At the start of April, I wrote an article calling for the Athletics’ front office to make their stadium plans clear.
A couple of weeks ago, they finally seemed to hear the call, announcing that the organisation had entered into a binding agreement to build a stadium on land in south Las Vegas that will reportedly cost an estimated $1.5 billion.
In one sense, it’s good that it’s all over and fans now know what will become of the team. I’ve said before that how protracted the issue had become was frustrating as a fan, pointing out that I had been writing about the potential move to Las Vegas since my first article for this website. Therefore, it’s good that there is some resolution, as it hopefully means that I, the fans and the sports media can now start to focus more on box scores and on-field play, even if the team does currently have the worst record in MLB.
In many ways, it does make sense for the team to move to Las Vegas too, given there is a captive audience of both permanent residents and a revolving and plentiful supply of visitors to the city looking for entertainment options.
Sin City has also become an increasingly attractive destination for professional sports teams in recent years given the relaxing and legalisation of sports betting laws in the United States as a whole, with the NHL expansion Golden Knights and the NFL’s Raiders relocating to the city since 2017.
Given A’s owner John Fisher and his front office had overseen a marked increase in ticket prices at the same time that star players like Matt Olson, Matt Chapman and Sean Murphy were being traded away while others, like Marcus Semien, were allowed to leave in free agency, it’s no surprise then that the team had the lowest average attendance last season.
I would argue that fans were starting to fall out of love with the team because of how ownership was running the organisation, and so, moving to a new city and a fresh set of fans may be the best option, given it’s unlikely John Fisher is going to sell the team, per some fan’s wishes.
Whether the team should move to Las Vegas is another matter though. Having been to Las Vegas in the month of October, I can say with confidence that it is still oppressively hot in Las Vegas during the autumn/’fall’. Therefore, the new stadium is going to have to be air-conditioned and roofed in order for baseball to be possible during the spring and summer months.
It should also be said that the people of Las Vegas are not unanimous in wanting the Athletics to move to their city, nor are Las Vegas-based sports journalists all on-board with the move either. It is also undecided whether Las Vegas can support three major professional sports teams. Here is an article on the subject featuring Casey Pratt, who has done some excellent reporting on all of the issues surrounding the A’s move to Las Vegas since it was announced.
There are still questions left unanswered too; for starters, the team won’t be moving to Las Vegas until 2027, but the lease on the Oakland Coliseum runs out at the end of the 2024 season. Therefore, where will the team play post-2024? There’s been a suggestion that the lease will be temporarily extended and the A’s will continue to play in Oakland before moving to the new stadium ahead of the 2027 season, thus delaying the team’s exit from the city it has called home since 1968. The idea of the team stadium-sharing with the San Francisco Giants, first touted in 2013 when a lease extension at the Coliseum was again up in the air, at Oracle Park until the move has also been mentioned, although this would be a bitter pill to swallow for some fans of both teams, I would imagine. The most viable option thus far is that the team may move to Las Vegas ahead of the 2025 season and instead play at the home of their Triple-A affiliates, the Las Vegas Aviators.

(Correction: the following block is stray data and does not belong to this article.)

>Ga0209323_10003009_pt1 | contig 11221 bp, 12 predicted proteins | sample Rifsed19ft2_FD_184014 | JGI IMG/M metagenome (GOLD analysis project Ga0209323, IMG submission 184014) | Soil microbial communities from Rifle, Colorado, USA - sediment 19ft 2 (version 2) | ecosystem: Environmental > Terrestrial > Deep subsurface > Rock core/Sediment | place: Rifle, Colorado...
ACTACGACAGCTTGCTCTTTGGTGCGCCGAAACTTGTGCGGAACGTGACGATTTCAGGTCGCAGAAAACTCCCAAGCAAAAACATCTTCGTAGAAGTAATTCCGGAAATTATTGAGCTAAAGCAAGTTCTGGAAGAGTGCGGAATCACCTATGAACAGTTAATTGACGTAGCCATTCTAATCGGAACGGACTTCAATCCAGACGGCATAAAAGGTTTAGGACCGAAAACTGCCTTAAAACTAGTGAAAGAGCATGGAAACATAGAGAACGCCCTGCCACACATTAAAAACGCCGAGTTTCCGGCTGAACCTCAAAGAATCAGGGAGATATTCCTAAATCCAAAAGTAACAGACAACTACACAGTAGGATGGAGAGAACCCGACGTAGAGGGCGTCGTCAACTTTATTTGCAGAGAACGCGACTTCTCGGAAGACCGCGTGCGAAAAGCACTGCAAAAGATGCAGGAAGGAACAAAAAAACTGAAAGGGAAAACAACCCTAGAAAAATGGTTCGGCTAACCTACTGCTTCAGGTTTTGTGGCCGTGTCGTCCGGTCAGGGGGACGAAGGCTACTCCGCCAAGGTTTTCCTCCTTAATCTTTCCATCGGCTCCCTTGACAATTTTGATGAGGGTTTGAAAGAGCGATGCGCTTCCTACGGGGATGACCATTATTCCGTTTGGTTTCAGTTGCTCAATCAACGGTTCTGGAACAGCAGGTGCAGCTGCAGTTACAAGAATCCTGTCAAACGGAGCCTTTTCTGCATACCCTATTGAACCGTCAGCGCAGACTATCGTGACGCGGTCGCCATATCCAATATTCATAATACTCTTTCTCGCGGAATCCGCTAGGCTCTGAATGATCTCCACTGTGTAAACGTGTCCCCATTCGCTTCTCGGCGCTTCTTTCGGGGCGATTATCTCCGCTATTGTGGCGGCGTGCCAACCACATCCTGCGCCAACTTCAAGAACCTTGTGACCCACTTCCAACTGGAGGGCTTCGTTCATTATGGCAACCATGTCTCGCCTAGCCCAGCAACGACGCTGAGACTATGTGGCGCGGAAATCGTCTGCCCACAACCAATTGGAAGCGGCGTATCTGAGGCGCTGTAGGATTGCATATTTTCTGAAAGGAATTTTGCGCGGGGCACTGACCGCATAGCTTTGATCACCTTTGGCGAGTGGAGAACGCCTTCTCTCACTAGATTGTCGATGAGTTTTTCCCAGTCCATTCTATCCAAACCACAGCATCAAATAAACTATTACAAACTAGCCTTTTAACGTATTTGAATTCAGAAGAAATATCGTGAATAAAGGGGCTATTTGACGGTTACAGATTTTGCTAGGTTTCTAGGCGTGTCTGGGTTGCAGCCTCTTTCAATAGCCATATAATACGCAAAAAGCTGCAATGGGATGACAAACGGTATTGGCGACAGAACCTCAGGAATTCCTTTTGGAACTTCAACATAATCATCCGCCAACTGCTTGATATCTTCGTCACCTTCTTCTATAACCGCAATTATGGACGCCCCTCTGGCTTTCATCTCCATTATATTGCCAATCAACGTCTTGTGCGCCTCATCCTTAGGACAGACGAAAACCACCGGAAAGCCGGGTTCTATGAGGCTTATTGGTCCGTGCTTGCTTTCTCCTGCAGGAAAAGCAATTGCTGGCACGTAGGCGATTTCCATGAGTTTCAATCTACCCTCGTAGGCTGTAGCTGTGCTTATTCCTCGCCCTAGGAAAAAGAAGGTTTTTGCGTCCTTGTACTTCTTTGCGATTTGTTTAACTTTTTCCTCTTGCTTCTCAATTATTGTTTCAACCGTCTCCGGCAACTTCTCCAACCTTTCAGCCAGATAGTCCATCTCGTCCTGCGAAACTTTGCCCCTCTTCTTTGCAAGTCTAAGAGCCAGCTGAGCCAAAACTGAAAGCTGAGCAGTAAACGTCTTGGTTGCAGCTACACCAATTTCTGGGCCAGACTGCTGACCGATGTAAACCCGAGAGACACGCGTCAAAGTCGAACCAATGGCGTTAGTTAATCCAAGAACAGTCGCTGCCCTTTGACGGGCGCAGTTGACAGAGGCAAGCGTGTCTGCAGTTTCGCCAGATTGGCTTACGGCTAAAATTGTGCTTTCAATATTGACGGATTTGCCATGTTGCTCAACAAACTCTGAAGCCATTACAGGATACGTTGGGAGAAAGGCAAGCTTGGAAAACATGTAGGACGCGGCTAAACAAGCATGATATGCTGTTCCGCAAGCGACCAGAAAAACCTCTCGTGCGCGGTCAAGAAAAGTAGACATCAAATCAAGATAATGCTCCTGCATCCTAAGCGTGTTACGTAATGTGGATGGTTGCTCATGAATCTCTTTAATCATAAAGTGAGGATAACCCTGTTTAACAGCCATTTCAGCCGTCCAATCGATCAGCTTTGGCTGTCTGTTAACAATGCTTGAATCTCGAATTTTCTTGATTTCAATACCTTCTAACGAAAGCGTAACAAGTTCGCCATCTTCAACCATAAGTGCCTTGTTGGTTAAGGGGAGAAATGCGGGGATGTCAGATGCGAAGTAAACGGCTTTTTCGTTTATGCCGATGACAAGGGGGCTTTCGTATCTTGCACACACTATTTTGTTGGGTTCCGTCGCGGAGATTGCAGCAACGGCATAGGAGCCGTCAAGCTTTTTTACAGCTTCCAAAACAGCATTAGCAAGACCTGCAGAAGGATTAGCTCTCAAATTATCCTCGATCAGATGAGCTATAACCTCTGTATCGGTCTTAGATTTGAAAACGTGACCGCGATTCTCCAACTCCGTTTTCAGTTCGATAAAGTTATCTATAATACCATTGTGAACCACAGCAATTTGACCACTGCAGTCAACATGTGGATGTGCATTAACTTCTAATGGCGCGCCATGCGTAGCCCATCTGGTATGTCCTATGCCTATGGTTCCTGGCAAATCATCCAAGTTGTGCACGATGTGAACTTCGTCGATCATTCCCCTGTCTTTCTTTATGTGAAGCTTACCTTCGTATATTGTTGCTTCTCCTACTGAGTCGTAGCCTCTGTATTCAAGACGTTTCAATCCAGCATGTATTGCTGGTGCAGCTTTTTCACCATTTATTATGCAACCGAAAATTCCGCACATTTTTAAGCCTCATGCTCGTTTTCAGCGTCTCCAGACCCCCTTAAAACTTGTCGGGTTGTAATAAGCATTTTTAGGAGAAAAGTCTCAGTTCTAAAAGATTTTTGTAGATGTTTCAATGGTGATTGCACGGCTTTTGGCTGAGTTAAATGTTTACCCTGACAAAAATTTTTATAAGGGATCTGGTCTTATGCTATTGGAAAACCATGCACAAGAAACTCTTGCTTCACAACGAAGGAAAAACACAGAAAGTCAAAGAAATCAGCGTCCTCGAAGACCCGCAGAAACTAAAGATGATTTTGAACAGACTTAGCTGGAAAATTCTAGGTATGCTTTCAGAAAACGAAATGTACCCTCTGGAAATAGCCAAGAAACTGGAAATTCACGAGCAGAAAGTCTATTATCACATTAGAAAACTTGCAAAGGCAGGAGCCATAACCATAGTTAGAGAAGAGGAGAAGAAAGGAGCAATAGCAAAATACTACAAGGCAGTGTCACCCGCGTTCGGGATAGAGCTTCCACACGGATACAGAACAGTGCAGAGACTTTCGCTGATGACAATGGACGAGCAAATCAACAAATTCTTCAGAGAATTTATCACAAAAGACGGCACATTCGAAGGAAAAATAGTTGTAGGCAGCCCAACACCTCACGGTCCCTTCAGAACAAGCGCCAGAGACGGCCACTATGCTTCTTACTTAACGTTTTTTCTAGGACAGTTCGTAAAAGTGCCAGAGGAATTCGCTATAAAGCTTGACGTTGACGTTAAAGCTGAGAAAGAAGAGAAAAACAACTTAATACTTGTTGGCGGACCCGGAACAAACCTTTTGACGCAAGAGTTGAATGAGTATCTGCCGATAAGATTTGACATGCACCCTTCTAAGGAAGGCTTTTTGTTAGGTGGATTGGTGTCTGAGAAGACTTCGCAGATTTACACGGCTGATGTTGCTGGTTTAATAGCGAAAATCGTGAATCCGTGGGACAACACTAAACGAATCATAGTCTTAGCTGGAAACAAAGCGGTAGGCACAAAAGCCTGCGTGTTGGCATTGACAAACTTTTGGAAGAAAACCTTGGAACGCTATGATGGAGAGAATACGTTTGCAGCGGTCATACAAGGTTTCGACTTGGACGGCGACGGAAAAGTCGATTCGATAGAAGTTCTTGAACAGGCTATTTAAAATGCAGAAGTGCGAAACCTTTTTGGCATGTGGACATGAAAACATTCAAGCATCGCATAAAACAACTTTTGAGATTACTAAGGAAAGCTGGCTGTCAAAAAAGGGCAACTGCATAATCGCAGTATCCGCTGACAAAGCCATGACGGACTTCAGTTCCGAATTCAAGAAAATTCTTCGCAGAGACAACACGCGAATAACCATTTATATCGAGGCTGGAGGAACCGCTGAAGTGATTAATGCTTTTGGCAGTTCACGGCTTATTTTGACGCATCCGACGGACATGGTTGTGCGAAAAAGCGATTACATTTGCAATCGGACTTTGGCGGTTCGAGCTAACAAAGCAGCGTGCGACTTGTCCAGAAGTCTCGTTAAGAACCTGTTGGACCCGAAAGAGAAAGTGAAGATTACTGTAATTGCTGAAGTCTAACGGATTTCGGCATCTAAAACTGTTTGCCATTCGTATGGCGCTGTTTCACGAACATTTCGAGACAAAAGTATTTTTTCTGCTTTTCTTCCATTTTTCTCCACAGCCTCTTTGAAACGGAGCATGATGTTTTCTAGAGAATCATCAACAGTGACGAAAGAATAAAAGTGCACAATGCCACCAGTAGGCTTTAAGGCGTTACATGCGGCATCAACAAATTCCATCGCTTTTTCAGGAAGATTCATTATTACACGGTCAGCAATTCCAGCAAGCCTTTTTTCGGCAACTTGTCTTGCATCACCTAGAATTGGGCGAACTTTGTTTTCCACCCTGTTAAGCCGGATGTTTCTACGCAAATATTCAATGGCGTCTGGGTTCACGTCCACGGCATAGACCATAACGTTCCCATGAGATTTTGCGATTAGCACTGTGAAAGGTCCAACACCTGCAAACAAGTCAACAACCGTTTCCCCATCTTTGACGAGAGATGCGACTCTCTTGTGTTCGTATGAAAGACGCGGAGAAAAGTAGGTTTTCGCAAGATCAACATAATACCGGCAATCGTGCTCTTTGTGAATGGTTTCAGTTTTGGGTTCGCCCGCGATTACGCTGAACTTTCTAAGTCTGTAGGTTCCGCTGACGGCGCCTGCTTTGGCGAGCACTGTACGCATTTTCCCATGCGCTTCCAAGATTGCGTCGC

The move to Las Vegas, however, also raises another question; what becomes of the Aviators? While not unheard of, it would be odd for a team to have what is essentially its finishing school in the same city as the one it plays in. You would also guess that MLB would have a problem with both a major league and Triple-A team being in the same city, particularly if the latter and its cheaper ticket prices were taking away from attendances at the nescent MLB team.
However it all plays out, the biggest and most important point I have yet to make is what a shame it all is. What a shame it is for the fans in Oakland that they are losing their baseball team. What a shame it is for the charities and community organisations in and around Oakland that the Athletics organisation worked with, fund-raised for and supported. What a shame it is for the small businesses in and around Oakland who relied upon the trade having a major league team in Oakland brought to the city, particularly given the city had already lost its NBA and NFL teams in recent years too. And what a shame it is for the employees of the Oakland Coliseum, who will now have to look for alternative employment unless the city of Oakland is able to find new regular tenants or uses for the site.
For now, let’s try to enjoy the Athletics as much as we can while they are still in Oakland, in spite of the team’s currently-abysmal record. If nothing else, the A’s have two outstanding rookies, both on the mound and in the designated hitter spot, in Mason Miller and Brent Rooker respectively.
Featured image – Author’s own.
Brett is the Oakland Athletics contributor for Bat Flips & Nerds, and can be found on Twitter @BrettChatsSport.